I had a melt down a couple of weeks back about money, or, precisely, the lack of my own.  I mostly think about the money my Husband earns as OUR money, not HIS money.  I manage it after all.  And, as he likes to point out, we live in California, where half of it really is mine.  Legally.  Maybe the money thing is more about independence, right?  For a while I had job security.  My Husband needed me home to raise the Kids.  Not that we wouldn’t have figured things out if I had gone back to “work”, but my being home made his job (the work one that pays him) easier.  It helped him be more successful.  We were, we are, a good team, partners in this thing we call a family.  Our home team is currently down to 3, soon to be 2.  Will I still add enough value to the partnership when it’s just the two of us?


But more than that, more than the raised eyebrow reaction to my “what do you do?” response, I just don’t want this job to end.  I don’t want the inevitable disbanding of our team of four.  “Think expansion teams,” my Husband says.  The sports analogy is apt.  The job of professional athlete, like stay-at-home mom, has a shelf life.  Try as we might, we can’t slow down time.  The shoulder wears, the knees given out, the vision fades.  The infant sits, learns to walk and talk, starts preschool, kindergarten, high school, takes public transportation alone, drives a car, gets on an airplane and flies off to college.  Sometimes it feels like it went that fast.  It is absolutely true what they say – the days are long, the years fly by.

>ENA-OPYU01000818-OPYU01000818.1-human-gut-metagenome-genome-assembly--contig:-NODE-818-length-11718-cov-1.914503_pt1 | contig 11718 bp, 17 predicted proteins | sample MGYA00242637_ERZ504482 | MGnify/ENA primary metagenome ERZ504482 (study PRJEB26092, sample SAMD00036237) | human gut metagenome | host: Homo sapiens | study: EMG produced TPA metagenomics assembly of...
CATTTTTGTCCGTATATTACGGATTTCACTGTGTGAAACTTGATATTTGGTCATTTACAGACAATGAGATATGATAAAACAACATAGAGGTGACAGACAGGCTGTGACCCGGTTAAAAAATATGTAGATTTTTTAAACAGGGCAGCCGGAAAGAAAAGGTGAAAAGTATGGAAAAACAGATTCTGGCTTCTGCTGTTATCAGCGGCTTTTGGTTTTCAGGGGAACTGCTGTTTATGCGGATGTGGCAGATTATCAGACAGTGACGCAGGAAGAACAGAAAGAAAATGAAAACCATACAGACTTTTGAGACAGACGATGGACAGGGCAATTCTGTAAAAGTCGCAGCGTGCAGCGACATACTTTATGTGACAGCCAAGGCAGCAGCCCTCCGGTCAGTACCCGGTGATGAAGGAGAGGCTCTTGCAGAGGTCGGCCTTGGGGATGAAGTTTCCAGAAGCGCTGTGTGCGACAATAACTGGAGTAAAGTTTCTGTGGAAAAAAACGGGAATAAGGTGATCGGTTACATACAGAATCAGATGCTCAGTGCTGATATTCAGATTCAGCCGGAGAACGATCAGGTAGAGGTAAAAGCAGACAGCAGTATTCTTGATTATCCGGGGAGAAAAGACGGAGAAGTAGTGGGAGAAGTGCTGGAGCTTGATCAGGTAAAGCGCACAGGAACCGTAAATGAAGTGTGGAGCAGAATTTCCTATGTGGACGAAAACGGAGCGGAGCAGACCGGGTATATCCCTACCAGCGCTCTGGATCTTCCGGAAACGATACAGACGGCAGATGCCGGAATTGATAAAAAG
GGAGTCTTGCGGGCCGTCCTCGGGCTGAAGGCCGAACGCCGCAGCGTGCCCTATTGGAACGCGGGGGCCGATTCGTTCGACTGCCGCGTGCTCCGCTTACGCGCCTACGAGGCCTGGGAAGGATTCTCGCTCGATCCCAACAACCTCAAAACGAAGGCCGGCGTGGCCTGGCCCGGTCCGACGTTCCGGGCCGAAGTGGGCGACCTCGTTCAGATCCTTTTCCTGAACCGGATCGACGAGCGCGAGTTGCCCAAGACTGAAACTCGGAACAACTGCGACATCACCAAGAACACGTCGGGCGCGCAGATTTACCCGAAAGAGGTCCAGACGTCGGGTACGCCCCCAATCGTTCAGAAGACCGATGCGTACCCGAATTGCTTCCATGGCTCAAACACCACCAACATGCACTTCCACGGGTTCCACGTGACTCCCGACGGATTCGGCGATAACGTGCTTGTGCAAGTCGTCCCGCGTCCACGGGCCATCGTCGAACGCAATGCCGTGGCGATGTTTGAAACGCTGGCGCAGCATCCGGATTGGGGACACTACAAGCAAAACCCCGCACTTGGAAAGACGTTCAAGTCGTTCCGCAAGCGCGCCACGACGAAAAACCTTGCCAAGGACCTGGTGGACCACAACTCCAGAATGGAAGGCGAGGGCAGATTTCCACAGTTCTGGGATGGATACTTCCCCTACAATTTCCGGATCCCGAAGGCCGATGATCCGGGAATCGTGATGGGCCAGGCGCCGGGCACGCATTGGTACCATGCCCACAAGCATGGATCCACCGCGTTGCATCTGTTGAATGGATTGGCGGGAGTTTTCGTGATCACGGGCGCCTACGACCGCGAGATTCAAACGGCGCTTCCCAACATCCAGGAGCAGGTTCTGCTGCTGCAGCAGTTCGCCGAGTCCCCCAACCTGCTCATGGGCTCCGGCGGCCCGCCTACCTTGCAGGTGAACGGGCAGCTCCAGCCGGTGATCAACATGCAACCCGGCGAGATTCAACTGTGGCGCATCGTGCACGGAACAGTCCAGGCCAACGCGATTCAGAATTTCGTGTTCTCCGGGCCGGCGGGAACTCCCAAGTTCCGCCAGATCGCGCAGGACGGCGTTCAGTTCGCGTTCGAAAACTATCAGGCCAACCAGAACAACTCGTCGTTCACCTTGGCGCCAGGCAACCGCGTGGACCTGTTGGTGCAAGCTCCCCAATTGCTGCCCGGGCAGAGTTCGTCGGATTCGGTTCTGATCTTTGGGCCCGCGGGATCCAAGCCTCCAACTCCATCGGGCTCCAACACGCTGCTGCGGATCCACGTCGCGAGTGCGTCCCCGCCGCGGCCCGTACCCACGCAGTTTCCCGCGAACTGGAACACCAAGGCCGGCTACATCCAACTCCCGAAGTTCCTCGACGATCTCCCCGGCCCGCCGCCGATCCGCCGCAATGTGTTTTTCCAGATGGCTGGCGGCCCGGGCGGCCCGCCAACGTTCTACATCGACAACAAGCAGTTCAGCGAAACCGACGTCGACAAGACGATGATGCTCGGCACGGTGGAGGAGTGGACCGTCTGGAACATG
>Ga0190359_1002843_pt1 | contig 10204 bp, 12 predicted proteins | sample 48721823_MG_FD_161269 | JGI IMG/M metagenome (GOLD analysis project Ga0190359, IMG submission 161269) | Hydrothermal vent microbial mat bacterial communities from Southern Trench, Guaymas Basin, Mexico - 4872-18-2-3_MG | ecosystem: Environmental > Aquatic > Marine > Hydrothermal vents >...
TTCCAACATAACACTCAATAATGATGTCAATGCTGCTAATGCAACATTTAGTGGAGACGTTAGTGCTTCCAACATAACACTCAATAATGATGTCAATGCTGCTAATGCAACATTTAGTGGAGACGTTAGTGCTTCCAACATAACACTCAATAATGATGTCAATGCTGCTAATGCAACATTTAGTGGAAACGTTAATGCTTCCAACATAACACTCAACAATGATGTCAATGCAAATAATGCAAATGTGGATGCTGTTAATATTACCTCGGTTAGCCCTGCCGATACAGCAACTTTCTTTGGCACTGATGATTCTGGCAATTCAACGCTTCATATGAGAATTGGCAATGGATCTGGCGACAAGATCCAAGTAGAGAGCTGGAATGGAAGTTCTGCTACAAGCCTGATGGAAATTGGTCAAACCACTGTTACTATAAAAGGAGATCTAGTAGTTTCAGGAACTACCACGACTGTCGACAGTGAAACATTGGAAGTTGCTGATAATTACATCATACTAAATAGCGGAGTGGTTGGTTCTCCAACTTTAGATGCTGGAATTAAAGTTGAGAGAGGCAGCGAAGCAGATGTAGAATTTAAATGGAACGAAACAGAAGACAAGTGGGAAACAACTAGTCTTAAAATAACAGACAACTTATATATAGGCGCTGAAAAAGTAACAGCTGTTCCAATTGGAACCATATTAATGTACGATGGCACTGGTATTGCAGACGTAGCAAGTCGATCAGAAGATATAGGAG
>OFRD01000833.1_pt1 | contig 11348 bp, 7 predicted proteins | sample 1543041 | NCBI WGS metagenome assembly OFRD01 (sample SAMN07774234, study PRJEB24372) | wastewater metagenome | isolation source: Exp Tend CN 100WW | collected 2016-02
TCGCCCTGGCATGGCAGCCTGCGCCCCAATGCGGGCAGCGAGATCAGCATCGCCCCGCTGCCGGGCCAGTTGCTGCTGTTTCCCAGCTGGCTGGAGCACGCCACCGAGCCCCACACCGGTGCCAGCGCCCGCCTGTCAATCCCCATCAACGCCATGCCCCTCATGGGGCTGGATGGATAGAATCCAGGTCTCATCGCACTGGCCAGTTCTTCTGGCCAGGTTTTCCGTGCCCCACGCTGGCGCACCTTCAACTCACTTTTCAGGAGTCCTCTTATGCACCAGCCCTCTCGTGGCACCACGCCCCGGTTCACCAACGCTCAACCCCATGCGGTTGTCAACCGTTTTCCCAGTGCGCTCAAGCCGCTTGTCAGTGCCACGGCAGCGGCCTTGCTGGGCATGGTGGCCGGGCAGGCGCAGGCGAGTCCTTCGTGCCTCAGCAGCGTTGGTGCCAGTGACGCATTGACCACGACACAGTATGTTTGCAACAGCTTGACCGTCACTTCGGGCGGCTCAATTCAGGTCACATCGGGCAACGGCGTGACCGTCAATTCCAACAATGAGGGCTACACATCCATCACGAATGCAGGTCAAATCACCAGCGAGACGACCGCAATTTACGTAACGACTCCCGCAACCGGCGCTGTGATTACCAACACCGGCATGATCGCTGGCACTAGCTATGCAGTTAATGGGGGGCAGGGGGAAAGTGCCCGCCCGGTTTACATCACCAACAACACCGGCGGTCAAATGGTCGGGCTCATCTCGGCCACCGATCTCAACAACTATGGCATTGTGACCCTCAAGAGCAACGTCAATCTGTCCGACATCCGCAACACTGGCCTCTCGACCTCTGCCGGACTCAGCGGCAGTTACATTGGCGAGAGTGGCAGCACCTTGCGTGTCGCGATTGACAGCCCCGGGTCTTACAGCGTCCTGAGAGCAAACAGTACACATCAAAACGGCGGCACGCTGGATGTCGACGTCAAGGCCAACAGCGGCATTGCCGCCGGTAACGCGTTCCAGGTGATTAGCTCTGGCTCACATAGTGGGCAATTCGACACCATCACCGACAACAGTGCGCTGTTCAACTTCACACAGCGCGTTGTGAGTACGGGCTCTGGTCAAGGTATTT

I have loved this time in my life and I am sure I will adjust to the post-Kids time and figure out what it is that I will do.  I’ll try not to rush these last two years with Daughter 2.0 at home.  I’m still her mom, the stay-at-home kind.

What do you do?

I live a really wonderful life, and you?

It’s late summer and the tomatoes are amazing.  Last night we had tomato tart at Daughter 2.0’s request.

Tomato Tart

Make the tart shell first:
Combine in a food processor –
1 1/4 cup all purpose flour
1 tablespoon sugar
1/2 teaspoon salt
Pulse until combined then sprinkle the flour mixture with –
6 tablespoons olive oil
Pulse again until it looks like course sand.  Add –
2 tablespoons ice water and pulse until there are no more dry bits.  It will still look like sand, just not powdery.
Turn the mixture out into a tart pan that had been buttered.  Press the dough into the bottom of the pan and up around the edges.  Place the shell in the freezer for 30 minutes.
Preheat the oven to 350.  Remove the tart shell from the freezer and cover the shell with a greased piece of aluminum foil.  Fill the shell with pie weights and bake in the oven for 30 minutes.  Remove from the oven and carefully remove the pie weights and foil.  Sprinkle the shell with –